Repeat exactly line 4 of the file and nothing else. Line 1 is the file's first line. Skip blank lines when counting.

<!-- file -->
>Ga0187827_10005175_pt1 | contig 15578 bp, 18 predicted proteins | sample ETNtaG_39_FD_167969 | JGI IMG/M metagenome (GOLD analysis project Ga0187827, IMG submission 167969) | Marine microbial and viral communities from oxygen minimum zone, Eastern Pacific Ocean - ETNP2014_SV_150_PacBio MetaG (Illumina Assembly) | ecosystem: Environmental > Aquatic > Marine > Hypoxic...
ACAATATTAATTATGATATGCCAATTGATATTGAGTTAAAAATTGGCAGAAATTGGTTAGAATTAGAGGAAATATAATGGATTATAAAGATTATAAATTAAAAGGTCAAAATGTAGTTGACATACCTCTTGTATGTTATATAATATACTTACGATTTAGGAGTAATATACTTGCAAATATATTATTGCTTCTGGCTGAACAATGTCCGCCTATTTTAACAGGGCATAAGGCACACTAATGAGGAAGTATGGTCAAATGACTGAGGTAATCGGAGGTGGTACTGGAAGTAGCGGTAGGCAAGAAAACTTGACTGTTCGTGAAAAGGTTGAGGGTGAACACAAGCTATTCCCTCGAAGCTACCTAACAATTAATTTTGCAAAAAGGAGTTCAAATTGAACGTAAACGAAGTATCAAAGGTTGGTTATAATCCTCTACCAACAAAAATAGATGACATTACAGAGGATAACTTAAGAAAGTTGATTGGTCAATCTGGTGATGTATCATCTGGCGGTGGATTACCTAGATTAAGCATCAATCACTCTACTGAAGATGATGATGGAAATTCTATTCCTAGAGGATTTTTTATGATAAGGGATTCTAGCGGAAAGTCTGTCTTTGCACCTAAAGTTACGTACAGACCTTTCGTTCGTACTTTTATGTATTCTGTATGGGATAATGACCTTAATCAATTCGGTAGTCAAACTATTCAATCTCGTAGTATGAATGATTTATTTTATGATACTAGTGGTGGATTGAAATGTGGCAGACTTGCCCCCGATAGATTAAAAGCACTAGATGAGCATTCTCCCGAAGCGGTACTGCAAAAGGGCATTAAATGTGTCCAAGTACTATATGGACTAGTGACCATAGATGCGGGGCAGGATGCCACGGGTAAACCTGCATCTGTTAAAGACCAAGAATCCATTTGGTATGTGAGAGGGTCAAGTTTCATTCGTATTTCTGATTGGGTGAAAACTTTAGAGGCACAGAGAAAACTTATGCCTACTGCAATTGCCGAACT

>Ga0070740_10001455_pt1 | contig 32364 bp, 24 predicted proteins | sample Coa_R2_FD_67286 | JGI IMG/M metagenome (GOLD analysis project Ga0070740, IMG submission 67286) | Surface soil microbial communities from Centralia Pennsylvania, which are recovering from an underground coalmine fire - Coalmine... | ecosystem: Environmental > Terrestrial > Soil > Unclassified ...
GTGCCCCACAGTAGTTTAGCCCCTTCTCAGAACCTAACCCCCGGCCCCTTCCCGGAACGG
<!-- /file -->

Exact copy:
GTGCCCCACAGTAGTTTAGCCCCTTCTCAGAACCTAACCCCCGGCCCCTTCCCGGAACGG